Domestic Violence and Collaborative Practice

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By Rita Davie at HD Collaborative Law

In Spring 2018, our Waterloo Region Collaborative Practice Group undertook three full days of excellent training in domestic or intimate partner violence (IPV) screening for collaborative practitioners. We did this to improve our skills in identifying when IPV is present in the families we work with — and managing our process accordingly.

Domestic Violence and Collaborative Practice

Part of our training included reading literature about whether collaborative practice and mediation are appropriate when IPV is identified. Some researchers and practitioners have the opinion that it is inappropriate to engage in a collaborative approach when one spouse has been victimized in the relationship by the other spouse, either through physical violence or other means of coercive and controlling behaviour. This relationship dynamic is seen by some as not conducive to the transparent and autonomous decision-making processes inherent in the collaborative or mediation process.

One approach for collaborative practitioners would be to accept the rule that where IPV is identified, the collaborative approach must be removed as an option or terminated. In some cases, this is inevitably the best course of action, such as when it becomes clear that one spouse is unable to effectively bargain. The problem with following this rule in every instance of IPV is that when the collaborative approach or mediation is terminated, the clients are left with little option other than the adversarial legal system and litigation. Opportunities to repair or improve co-parenting relationships are often eliminated. This approach also fails to provide opportunities for experienced and competent collaborative teams to modify the process to create a more safe and balanced bargaining field for the clients affected by IPV.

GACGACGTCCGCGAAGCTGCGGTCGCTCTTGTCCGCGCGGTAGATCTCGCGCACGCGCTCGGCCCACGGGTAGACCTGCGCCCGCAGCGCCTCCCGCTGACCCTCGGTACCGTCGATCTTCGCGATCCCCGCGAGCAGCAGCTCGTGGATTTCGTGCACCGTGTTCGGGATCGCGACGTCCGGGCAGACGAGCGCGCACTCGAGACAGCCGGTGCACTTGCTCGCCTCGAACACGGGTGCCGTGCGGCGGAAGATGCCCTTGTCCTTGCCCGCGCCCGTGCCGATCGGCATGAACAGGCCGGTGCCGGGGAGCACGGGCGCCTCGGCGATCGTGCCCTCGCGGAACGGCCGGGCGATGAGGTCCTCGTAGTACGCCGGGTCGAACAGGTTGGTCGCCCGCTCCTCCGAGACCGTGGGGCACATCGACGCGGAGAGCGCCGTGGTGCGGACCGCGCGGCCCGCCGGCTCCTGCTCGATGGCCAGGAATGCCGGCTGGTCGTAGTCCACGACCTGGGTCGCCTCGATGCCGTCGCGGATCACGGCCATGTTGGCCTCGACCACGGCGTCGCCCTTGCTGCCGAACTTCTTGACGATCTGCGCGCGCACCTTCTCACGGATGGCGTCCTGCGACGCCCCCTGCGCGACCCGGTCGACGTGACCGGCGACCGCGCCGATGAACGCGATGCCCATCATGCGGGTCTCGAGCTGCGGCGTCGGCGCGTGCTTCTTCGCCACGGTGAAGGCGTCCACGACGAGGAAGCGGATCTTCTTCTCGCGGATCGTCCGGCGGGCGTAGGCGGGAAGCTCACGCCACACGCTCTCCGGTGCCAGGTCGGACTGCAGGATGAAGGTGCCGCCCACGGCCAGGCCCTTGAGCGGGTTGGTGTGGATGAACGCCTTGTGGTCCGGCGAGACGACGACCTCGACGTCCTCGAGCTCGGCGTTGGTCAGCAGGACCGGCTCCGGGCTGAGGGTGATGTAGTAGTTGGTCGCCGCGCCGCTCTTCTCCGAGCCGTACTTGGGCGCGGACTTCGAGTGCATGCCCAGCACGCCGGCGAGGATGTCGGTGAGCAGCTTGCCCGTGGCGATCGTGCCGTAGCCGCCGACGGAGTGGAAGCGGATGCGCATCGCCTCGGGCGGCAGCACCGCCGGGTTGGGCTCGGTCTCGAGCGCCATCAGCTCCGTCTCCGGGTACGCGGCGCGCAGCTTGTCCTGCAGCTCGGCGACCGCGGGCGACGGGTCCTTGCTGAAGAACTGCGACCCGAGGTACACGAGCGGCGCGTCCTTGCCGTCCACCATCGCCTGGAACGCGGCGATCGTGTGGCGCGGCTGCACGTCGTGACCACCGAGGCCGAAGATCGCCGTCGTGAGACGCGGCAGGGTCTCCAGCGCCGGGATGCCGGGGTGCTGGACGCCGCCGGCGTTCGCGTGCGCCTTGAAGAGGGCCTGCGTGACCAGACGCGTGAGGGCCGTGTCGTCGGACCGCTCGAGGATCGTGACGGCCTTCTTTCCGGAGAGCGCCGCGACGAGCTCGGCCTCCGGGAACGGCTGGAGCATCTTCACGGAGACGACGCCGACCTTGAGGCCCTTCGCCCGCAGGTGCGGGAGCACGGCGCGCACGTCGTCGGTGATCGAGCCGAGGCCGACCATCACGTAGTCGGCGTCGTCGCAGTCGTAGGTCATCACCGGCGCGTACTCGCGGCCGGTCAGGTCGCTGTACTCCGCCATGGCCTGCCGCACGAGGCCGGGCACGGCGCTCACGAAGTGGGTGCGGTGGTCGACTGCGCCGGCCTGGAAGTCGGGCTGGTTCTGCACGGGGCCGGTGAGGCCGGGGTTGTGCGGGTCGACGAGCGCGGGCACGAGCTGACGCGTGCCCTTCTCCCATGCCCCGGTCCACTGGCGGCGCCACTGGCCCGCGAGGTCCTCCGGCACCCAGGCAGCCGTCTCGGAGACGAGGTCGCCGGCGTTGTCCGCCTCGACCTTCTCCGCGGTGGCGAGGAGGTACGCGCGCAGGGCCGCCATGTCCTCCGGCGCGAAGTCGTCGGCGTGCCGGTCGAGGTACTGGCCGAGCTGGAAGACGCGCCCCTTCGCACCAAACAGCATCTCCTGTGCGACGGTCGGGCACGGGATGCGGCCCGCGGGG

Another approach, which requires more knowledge, expertise, training, sensitivity and ethical awareness, is to ensure that collaborative practitioners have competence in identifying IPV and creating processes for clients that address power imbalances and ensure that both parties are able to bargain. This may mean structuring the process creatively, which savvy collaborative practitioners are already doing even when IPV is not present. Part of this approach is to have ongoing monitoring and the ability to determine when terminating the process is the appropriate course of action.

I’m pleased to say that our Collaborative Divorce Waterloo Region family professionals, lawyers, and financial professionals are prioritizing our understanding of IPV and engaging in important discourse to help us serve clients safely and effectively, while being on the cutting edge of collaborative family law practice.